Norcisa v. Board of Selectmen of Provincetown
Massachusetts Supreme Court
368 Mass. 161 (1975)
In 1973, Pamela Norcisa (plaintiff) opened a retail clothing business in Provincetown, Massachusetts. Norcisa was told by an agent for the Board of Selectmen of Provincetown (Board) (defendant) that she would not be permitted to own and operate her business unless she paid a license fee of $200 to Provincetown, furnished a bond of $500 to Massachusetts, and applied for a Transient Vendor’s License from both Provincetown and Massachusetts. Norcisa opened her business without a license. A criminal complaint was issued, charging Norcisa with violating local law. Norcisa brought suit against the Board, seeking an injunction against the pending criminal prosecution. The trial court issued injunctive and declaratory relief. The Board appealed. In support of the trial court’s decision, Norcisa argued that the local law was unconstitutional or, if properly construed, would not apply to her because she was not and had never been a transient vendor.
Rule of Law
Holding and Reasoning (Quirico, J.)
What to do next…
Unlock this case brief with a free (no-commitment) trial membership of Quimbee.
You’ll be in good company: Quimbee is one of the most widely used and trusted sites for law students, serving more than 97,000 law students since 2011. Some law schools—such as Yale, Vanderbilt, Berkeley, and the University of Illinois—even subscribe directly to Quimbee for all their law students. Read our student testimonials.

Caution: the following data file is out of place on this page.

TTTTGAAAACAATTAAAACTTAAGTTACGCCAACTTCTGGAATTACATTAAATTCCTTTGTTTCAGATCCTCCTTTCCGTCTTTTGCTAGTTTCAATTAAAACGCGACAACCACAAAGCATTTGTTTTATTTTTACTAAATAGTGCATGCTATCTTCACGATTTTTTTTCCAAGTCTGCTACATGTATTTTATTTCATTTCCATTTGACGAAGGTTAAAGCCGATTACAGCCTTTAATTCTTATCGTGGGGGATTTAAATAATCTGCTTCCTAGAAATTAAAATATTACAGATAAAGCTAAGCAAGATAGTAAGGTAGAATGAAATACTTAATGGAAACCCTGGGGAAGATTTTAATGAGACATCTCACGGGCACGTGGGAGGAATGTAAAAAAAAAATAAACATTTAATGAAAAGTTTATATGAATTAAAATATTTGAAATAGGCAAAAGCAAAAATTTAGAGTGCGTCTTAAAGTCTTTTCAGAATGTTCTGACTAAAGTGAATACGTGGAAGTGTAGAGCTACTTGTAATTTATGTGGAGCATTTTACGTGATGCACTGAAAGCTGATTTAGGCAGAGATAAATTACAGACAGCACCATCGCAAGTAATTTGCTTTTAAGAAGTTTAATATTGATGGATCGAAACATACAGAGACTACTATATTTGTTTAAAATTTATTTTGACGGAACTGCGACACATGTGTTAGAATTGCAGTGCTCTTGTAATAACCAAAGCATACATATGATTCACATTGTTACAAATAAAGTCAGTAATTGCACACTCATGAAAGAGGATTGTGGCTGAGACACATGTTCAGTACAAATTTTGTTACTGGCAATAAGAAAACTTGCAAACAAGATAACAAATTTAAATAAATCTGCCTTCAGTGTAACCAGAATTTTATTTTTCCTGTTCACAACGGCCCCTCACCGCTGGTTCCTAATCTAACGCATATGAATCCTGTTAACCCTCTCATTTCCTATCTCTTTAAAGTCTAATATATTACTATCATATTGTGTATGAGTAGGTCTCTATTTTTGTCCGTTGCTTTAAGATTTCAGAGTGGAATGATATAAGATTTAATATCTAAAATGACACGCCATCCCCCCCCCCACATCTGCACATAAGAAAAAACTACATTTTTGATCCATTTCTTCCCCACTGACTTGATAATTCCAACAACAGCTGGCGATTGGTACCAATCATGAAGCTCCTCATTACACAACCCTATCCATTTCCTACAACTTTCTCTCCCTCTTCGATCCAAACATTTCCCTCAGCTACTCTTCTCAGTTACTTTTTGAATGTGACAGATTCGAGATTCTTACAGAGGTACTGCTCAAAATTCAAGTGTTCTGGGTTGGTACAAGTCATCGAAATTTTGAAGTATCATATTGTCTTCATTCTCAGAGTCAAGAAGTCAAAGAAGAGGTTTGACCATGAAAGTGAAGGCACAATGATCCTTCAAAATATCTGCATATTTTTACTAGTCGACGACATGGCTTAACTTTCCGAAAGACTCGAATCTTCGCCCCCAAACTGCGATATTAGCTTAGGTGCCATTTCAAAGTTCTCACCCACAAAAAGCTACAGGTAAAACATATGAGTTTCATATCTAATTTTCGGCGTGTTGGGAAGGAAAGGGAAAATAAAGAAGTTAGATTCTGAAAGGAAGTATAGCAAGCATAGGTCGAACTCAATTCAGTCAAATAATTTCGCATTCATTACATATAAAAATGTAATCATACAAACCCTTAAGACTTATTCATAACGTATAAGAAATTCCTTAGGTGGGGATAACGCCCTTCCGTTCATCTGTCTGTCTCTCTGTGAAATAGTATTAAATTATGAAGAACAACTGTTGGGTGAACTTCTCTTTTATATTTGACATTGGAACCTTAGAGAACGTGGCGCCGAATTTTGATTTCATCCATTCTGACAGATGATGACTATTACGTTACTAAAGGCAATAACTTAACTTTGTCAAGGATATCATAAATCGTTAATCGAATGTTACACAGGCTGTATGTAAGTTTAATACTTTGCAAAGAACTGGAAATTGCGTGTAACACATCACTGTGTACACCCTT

Learn more about Quimbee’s unique (and proven) approach to achieving great grades at law school.
Quimbee is a company hell-bent on one thing: helping you get an “A” in every course you take in law school, so you can graduate at the top of your class and get a high-paying law job. We’re not just a study aid for law students; we’re the study aid for law students. Read more about Quimbee.
Here's why 174,000 law students have relied on our case briefs:
- Written by law professors and practitioners, not other law students. 14,000 briefs, keyed to 188 casebooks. Top-notch customer support.
- The right amount of information, includes the facts, issues, rule of law, holding and reasoning, and any concurrences and dissents.
- Access in your classes, works on your mobile and tablet. Massive library of related video lessons and high quality multiple-choice questions.
- Easy to use, uniform format for every case brief. Written in plain English, not in legalese. Our briefs summarize and simplify; they don’t just repeat the court’s language.